Tragedy of the Commons

This article covers the history of overfishing as well as giving us a glimpse into the future if we are not more proactive in protecting fish populations. It started to truly become a problem in the mid 20th century, when governments were searching for foods that were high in protein and low in cost. This led to more efforts from governments to increase fish production. Large fleets sailed oceans with more and more sophisticated technology to track and catch fish-especially targeting specific species such as cod, herring, and sardines which were on the brink of extinction in the mid 1900s. 1989 marked the peak of open sea fishing, and it has been declining but is still a major issue. Fisheries for orange roughty, Chilean sea bass, bluefin tuna have collapsed. Due to the collapses of these fisheries fleets are going deeper into the ocean and farther down the food chain to find fish. This is triggering a change in the balance of seas ecosystem. The author proposes aggressive fishery managements, better enforcement of laws, and an increased use of aquaculture. I personally believe that it is horrible that people are overfishing, especially to the point that some fish populations are on the brink of extinction. I think it is vital that we more rigorously regulate fishing policies.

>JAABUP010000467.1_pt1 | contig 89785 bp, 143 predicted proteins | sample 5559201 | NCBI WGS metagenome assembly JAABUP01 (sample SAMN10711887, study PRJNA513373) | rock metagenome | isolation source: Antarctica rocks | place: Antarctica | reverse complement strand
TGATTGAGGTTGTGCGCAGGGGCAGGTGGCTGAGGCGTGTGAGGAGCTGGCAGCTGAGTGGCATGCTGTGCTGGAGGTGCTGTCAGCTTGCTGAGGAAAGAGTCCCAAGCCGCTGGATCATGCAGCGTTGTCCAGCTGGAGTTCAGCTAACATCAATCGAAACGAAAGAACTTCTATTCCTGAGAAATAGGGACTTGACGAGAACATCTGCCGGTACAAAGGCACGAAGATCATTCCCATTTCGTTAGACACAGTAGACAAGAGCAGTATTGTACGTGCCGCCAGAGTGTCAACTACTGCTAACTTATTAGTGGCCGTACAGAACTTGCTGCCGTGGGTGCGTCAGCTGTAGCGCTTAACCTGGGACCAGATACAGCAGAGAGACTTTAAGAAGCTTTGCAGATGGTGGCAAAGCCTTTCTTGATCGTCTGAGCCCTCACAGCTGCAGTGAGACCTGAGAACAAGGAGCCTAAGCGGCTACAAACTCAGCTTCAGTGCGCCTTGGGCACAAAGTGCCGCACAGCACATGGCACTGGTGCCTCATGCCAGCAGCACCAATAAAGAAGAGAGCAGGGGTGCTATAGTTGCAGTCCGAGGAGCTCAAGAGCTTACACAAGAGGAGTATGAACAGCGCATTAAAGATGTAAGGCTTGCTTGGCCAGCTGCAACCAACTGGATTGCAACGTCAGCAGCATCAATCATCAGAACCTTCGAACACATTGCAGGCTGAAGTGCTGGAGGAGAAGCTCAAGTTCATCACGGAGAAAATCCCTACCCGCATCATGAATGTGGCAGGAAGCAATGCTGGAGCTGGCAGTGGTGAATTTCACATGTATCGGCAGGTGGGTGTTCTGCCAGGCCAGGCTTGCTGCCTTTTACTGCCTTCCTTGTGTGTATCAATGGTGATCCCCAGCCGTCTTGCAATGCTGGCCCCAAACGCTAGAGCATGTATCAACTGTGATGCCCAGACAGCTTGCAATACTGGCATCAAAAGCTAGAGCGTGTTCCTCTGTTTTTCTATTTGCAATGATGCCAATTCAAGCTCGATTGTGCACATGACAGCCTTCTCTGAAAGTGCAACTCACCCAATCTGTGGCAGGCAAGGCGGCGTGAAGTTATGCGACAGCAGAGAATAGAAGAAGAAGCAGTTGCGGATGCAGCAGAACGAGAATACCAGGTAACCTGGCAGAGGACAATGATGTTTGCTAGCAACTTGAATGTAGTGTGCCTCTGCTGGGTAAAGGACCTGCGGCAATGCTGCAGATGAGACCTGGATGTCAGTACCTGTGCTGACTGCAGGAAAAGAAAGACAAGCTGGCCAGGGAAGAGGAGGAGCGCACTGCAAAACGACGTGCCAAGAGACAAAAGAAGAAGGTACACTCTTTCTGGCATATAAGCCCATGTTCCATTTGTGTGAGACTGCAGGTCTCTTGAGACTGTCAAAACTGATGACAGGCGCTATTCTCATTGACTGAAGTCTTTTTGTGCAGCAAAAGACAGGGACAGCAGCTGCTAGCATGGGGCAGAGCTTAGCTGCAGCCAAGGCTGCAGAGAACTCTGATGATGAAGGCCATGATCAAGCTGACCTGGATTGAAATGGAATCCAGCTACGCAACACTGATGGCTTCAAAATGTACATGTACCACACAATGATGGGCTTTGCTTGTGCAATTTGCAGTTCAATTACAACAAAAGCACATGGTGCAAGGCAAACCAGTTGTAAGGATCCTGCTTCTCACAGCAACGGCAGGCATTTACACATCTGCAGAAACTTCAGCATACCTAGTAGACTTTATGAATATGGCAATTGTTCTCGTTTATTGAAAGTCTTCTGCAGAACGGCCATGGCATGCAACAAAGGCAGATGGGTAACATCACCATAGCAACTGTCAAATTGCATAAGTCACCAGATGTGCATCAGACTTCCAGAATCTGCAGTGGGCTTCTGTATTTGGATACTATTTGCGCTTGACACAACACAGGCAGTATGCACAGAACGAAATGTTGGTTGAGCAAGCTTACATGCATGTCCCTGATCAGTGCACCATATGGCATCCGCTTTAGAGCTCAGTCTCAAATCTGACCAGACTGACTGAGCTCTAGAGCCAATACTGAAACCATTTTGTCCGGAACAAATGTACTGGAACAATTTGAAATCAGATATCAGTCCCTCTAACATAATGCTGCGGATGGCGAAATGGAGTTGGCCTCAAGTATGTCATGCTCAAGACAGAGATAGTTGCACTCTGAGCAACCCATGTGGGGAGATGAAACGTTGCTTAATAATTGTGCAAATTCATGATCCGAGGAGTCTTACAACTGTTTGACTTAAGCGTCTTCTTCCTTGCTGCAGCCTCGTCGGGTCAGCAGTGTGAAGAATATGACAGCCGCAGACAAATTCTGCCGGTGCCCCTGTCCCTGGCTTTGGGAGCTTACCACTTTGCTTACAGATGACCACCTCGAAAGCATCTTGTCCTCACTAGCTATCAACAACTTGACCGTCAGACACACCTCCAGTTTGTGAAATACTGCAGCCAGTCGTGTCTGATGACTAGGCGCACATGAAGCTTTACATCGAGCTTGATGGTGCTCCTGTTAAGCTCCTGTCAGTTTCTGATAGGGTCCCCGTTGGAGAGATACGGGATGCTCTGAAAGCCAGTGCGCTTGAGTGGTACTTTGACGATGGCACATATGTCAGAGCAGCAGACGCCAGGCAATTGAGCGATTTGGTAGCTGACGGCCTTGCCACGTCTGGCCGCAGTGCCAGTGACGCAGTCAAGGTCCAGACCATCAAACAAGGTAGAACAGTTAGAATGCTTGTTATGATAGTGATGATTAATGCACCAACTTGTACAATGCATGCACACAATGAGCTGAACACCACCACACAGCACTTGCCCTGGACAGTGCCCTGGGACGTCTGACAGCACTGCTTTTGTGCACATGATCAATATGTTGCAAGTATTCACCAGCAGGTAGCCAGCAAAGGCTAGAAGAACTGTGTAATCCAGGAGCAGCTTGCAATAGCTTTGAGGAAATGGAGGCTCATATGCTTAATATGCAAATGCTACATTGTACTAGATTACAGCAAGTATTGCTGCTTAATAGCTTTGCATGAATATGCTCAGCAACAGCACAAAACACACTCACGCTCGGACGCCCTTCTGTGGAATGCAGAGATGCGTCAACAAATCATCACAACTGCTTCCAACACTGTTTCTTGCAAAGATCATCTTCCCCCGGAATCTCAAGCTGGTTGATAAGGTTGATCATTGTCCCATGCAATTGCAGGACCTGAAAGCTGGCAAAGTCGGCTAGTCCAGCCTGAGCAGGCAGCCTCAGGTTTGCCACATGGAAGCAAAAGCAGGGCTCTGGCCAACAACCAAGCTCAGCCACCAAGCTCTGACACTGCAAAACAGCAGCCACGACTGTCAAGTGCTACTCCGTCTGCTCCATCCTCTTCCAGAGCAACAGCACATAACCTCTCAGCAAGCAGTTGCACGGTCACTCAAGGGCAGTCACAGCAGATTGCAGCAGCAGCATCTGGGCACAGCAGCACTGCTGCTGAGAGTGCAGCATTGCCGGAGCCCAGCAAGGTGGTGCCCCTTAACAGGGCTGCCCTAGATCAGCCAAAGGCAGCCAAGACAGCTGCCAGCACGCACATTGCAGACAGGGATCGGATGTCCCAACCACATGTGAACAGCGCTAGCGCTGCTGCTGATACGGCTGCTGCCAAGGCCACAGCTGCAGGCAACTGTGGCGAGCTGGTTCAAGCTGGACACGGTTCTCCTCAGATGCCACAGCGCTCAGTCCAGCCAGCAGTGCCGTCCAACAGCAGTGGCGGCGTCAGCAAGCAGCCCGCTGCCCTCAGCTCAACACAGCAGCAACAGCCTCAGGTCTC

Lea Aftimos

Tragedy of the Commons- Overfishing

National Geographic

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